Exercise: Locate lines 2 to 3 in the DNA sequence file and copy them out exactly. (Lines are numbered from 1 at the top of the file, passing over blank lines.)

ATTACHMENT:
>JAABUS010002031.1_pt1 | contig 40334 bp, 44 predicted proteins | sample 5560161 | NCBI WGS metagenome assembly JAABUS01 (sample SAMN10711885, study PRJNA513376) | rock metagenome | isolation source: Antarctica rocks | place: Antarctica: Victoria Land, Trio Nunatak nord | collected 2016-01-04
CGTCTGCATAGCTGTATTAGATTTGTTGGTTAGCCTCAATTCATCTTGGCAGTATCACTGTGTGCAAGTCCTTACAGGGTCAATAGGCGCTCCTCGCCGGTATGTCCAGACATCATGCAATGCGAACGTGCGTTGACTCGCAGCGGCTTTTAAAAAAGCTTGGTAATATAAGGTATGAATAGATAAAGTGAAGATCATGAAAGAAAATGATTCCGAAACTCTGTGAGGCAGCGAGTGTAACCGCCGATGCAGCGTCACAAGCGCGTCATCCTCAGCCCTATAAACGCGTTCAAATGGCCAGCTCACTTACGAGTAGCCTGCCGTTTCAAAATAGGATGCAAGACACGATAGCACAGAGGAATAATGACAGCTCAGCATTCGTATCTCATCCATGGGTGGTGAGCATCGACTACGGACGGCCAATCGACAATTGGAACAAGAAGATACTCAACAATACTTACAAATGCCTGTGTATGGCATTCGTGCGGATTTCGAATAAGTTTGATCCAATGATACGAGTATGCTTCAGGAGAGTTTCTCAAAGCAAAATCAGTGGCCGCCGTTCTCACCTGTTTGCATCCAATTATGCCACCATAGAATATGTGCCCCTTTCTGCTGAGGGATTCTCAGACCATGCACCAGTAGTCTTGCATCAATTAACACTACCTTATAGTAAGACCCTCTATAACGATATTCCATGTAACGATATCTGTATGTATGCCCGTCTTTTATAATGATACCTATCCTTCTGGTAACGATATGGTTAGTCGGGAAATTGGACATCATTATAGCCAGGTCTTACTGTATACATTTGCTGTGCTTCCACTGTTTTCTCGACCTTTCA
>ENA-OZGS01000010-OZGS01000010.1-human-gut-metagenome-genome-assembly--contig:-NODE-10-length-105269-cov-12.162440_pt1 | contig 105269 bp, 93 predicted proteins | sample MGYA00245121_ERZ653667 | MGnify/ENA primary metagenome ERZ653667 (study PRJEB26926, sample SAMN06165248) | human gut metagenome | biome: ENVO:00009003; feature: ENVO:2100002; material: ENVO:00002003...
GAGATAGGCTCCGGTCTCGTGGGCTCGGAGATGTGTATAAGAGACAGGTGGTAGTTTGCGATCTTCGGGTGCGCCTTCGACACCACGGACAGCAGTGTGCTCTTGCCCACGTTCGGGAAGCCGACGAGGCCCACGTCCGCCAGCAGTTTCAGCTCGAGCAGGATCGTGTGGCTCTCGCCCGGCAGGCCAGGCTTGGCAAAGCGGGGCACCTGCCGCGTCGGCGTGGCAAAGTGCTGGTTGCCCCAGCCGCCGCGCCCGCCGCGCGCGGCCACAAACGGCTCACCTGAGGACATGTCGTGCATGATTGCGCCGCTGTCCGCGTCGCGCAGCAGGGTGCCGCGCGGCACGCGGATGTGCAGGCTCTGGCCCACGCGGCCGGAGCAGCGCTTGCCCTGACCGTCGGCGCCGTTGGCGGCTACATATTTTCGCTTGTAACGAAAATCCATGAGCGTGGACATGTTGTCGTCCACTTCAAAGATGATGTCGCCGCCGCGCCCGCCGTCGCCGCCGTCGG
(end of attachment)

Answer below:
CGTCTGCATAGCTGTATTAGATTTGTTGGTTAGCCTCAATTCATCTTGGCAGTATCACTGTGTGCAAGTCCTTACAGGGTCAATAGGCGCTCCTCGCCGGTATGTCCAGACATCATGCAATGCGAACGTGCGTTGACTCGCAGCGGCTTTTAAAAAAGCTTGGTAATATAAGGTATGAATAGATAAAGTGAAGATCATGAAAGAAAATGATTCCGAAACTCTGTGAGGCAGCGAGTGTAACCGCCGATGCAGCGTCACAAGCGCGTCATCCTCAGCCCTATAAACGCGTTCAAATGGCCAGCTCACTTACGAGTAGCCTGCCGTTTCAAAATAGGATGCAAGACACGATAGCACAGAGGAATAATGACAGCTCAGCATTCGTATCTCATCCATGGGTGGTGAGCATCGACTACGGACGGCCAATCGACAATTGGAACAAGAAGATACTCAACAATACTTACAAATGCCTGTGTATGGCATTCGTGCGGATTTCGAATAAGTTTGATCCAATGATACGAGTATGCTTCAGGAGAGTTTCTCAAAGCAAAATCAGTGGCCGCCGTTCTCACCTGTTTGCATCCAATTATGCCACCATAGAATATGTGCCCCTTTCTGCTGAGGGATTCTCAGACCATGCACCAGTAGTCTTGCATCAATTAACACTACCTTATAGTAAGACCCTCTATAACGATATTCCATGTAACGATATCTGTATGTATGCCCGTCTTTTATAATGATACCTATCCTTCTGGTAACGATATGGTTAGTCGGGAAATTGGACATCATTATAGCCAGGTCTTACTGTATACATTTGCTGTGCTTCCACTGTTTTCTCGACCTTTCA
>ENA-OZGS01000010-OZGS01000010.1-human-gut-metagenome-genome-assembly--contig:-NODE-10-length-105269-cov-12.162440_pt1 | contig 105269 bp, 93 predicted proteins | sample MGYA00245121_ERZ653667 | MGnify/ENA primary metagenome ERZ653667 (study PRJEB26926, sample SAMN06165248) | human gut metagenome | biome: ENVO:00009003; feature: ENVO:2100002; material: ENVO:00002003...